.» It is essential on the part of the trustees to form cohesive, visionary and forward looking policies, provide an approachable and encouraging environment for growth, supportive governance and efficient financial management to promote the spirit of harmony, cooperation and fulfillment in the institution.
.» There must be emphasis placed on grooming and polishing the soft skills of the students like communication, written, documentation, listening, presentation and mentoring capabilities.
.» The trustees must not function as mere money managers, but also must try to widen their knowledge base and benefit from the study and emulation of the best practices being applied in institutions which are recognized for their educational excellence.
.» A culture of commitment must be built towards the institution through the unifiedefforts of the trustees, faculty and students. This is the very basis on which the three interrelated values of harmony, satisfaction and quality will be established and encouraged in the premises of the institution and even outside in the larger world.
.» Entrepreneurship training must form an integral part of the education provided by the institutions as entrepreneurship and technical expertise have become more closely linked than ever before today with more and more engineers opting to exercise entrepreneurship in order to make the most of their knowledge and competencies.
.» There should be more emphasis placed on the value of ‘harmony‘ and ‘satisfaction‘ as defined in this study. These are the two attributes which finally give rise to the promotion and nurturing of quality and as such there should be constant evaluation of the level of harmony and satisfaction. Consistent efforts and feedback mechanisms are needed to be put into place to ensure that these two values are always achieved by an institution.
.» It is vital for the role of trustees in the educational set up to introspect more closely. In the present context, this role is very ambiguous and changeable. Trustees themselves must try to accumulate qualifications and experience which shall help them discharge their responsibilities in a more informed, efficient and impactful manner.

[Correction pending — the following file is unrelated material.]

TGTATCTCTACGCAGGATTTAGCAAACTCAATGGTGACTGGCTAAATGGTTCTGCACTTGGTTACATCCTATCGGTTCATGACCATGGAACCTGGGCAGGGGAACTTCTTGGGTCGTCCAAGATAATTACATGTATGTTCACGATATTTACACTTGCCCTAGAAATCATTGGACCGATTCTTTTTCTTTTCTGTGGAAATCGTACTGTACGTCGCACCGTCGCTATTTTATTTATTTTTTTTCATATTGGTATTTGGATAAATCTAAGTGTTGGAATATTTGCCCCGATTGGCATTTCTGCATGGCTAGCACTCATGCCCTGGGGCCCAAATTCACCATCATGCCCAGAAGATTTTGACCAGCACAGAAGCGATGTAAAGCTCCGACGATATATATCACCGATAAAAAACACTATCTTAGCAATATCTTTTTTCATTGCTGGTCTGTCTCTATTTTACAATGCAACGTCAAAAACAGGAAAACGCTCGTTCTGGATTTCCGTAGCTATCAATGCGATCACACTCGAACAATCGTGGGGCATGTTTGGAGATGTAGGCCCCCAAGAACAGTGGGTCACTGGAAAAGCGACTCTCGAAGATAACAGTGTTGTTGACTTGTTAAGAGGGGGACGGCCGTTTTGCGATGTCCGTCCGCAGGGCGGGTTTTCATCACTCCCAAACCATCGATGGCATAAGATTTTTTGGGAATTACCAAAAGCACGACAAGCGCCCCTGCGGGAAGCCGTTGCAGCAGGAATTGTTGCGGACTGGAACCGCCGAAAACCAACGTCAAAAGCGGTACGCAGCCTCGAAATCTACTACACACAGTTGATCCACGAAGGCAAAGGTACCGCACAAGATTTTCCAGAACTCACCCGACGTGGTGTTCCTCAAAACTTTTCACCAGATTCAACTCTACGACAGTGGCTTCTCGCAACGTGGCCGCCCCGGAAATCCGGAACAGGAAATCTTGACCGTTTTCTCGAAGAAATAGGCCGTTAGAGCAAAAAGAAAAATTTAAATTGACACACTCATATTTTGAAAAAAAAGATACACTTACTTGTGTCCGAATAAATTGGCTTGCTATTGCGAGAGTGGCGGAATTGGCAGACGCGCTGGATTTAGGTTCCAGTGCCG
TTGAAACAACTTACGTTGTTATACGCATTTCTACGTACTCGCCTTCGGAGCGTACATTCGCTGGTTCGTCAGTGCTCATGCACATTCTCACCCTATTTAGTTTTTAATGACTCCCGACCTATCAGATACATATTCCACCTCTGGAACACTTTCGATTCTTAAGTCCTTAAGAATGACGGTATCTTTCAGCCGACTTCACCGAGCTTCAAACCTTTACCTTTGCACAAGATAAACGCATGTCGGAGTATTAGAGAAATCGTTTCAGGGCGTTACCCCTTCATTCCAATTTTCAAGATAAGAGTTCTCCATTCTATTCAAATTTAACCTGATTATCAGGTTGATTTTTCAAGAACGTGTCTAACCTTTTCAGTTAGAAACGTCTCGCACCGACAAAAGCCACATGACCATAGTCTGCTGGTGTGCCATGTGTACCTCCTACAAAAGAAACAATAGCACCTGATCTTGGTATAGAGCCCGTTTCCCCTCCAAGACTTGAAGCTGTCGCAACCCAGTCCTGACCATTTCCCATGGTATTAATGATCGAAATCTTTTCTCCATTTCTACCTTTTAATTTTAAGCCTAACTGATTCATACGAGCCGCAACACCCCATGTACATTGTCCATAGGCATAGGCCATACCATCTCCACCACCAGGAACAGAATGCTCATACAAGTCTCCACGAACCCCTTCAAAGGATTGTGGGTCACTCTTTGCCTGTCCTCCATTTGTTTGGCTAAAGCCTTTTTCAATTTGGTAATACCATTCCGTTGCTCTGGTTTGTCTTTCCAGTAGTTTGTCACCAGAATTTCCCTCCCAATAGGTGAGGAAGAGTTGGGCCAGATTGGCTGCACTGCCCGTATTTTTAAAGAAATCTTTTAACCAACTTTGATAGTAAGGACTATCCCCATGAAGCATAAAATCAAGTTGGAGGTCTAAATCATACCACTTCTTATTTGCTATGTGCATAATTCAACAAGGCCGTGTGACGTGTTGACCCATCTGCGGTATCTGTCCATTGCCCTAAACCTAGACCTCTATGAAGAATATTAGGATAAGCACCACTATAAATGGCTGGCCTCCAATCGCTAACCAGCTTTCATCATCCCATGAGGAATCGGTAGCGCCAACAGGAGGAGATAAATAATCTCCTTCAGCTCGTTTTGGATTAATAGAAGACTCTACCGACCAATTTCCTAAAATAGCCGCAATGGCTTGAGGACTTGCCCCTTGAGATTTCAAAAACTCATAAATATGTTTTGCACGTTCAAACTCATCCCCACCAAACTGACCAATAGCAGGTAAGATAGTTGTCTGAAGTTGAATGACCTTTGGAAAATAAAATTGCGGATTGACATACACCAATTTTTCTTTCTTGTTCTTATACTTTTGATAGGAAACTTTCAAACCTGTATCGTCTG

.» Unrestrained growth of institutions of inconsequential quality has caused paucity of students wishing to enroll in these institutions which has lead to a vicious circle whereby institutions cut corners and cut down expenditure by employing moderately qualified faculty, decreasing infrastructural investment, increasing fees etc while the students are repelled by declining standards of quality. A large number of institutes have been spawned on the soil of Haryana but these have not been held up to stringent quality standards with the result that though the state has high number of institutions, quality is the casualty. Haryana‘s prolific growth in numbers has resulted in its best being way behind the national best but the average becoming slightly better than national average. This means that though there are certain institutions which are good, they are rare and have not been able to reach the pinnacle as has been achieved by many institutions in other states. The majority of the Haryana institutions are average and even below average and in this respect, there is consistency of quality.
.» As Haryana has been a recent entrant to the education scenario, colleges in Haryana are relatively new. The Haryana institutes are still not being able to compete with some of the older and more established colleges in other states in terms of quality.
.» There is leniency on the part of the government in allowing the proliferation of institutions even though student‘s intake continues to be a problem and there are not many takers for the vacant seats which are spread across the state. Though density of number of institutions in Haryana is comparable to the best in the country, it still lags behind in terms of student preference and excellent standards of teaching- learning and the comprehensive educational experience.
.» Retention and recruitment of qualified faculty is a major hurdle. There must also be greater incentivisation in terms of non- monetary terms like consulting opportunities, opportunity to attend foreign conferences, present papers there and proper recognition of the efforts of the highly committed and capable teachers. Increasing number of colleges, with disparate growth of qualified faculty have difficulty in maintaining an optimal balance.